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Hailey is an auctioneer in Vermont who sells primarily sports memorabilia. Her auctions include basketball, football, baseball, hockey, and a myriad of other sports with cards, sets, boxes, signed balls, bats, hats, clothing, etc.

Henry is a seller who brings in a baseball glove with a somewhat obscured signature. Hailey is unsure whose signature it is and tells Henry she will work to authenticate. Henry is good with that and leaves the glove in Hailey’s care.

Here’s where our story takes a turn. Hailey finds a renowned sports signature authenticator in Utah and sends Henry’s glove UPS to him to help with the identification. Several days pass when the Utah sports authenticator notifies Hailey he has the glove in his possession.

However, Henry happens to call Hailey the next day to inquire about the glove and any follow-up information. Hailey informs Henry she has sent his glove to Utah for research and authentication. “Utah? My glove?” Henry asks somewhat concerned. “My glove is in Utah?”

At this point, we ask some questions …

  1. What if the glove hadn’t made it to Utah?
  2. What if the glove made it to Utah, but never came back?
  3. What if the glove made it to Utah, and a different glove was returned?
  4. What if the glove was damaged in route to Utah or back to Vermont?
  5. What if the glove never made it to Utah?

If insurance is an issue, who’s insurance would cover loss or damage? Henry’s? Hailey’s? UPS? Who would determine the value of the loss? Henry? Hailey? The Utah authenticator? Someone else? What if Henry is not satisfied with the monetary replacement for his missing glove?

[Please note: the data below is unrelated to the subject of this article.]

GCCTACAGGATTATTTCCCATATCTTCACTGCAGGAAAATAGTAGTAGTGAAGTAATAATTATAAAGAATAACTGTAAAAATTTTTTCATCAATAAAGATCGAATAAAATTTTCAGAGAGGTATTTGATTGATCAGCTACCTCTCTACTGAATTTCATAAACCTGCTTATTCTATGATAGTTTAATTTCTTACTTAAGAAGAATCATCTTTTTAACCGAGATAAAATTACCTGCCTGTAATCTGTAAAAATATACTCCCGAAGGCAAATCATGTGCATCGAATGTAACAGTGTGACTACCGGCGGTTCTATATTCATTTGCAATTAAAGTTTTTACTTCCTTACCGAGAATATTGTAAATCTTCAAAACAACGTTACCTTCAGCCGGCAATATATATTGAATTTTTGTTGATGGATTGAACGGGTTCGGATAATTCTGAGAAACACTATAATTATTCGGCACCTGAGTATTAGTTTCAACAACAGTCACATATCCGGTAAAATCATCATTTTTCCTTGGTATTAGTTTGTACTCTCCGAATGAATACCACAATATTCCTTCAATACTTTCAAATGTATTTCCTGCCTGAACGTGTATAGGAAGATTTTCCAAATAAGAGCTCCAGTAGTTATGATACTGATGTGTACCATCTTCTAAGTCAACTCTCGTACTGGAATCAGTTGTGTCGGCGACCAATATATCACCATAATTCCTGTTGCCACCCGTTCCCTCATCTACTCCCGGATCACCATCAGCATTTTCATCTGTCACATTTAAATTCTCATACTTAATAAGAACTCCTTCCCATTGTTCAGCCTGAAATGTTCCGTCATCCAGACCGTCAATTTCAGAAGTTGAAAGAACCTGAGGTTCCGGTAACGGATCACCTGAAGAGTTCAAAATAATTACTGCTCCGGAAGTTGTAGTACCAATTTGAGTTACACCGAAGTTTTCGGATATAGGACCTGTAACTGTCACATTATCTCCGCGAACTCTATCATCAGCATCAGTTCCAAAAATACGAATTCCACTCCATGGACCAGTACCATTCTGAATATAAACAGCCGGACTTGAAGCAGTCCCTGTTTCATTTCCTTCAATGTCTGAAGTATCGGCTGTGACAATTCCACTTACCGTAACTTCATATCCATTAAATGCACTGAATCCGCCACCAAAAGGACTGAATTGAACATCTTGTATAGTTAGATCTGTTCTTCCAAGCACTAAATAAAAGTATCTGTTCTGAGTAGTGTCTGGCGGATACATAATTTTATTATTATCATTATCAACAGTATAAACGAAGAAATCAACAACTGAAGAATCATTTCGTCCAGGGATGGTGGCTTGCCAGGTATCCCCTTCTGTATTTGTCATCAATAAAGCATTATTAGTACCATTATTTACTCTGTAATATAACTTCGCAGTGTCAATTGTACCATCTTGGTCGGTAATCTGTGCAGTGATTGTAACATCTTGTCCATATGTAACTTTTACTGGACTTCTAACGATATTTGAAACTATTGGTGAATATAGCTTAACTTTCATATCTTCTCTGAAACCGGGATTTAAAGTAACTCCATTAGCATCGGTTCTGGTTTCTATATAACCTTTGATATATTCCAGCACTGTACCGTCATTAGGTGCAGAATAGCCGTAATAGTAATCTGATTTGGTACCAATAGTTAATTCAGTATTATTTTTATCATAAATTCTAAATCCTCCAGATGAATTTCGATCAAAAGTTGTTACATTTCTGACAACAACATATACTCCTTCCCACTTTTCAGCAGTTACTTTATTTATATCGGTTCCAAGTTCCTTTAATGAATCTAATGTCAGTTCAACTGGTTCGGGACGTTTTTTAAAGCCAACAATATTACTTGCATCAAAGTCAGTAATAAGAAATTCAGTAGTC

Maybe Hailey’s contract with Henry would detail that while the glove is in her possession, she might send it across the country for help with research, and … but it doesn’t. In fact, her contract doesn’t say anything about this because “the seller should be grateful that the auctioneer cares enough about the consignment to go the extra mile …”

Of course, I’m joking here. This should absolutely be covered in her contract with Henry. It would seem to us that any auctioneer with actual possession of a consignor’s property should maintain that actual possession until at least sold unless expressly noted in the contract with provisions concerning any change in location.

Mike Brandly, Auctioneer, CAI, CAS, AARE has been an auctioneer and certified appraiser for over 30 years. His company’s auctions are located at: Mike Brandly, Auctioneer, RES Auction Services and Goodwill Columbus Car Auction. He serves as Distinguished Faculty at Hondros College, Executive Director of The Ohio Auction School, an Instructor at the National Auctioneers Association’s Designation Academy and America’s Auction Academy. He is faculty at the Certified Auctioneers Institute held at Indiana University and is approved by The Supreme Court of Ohio for attorney education.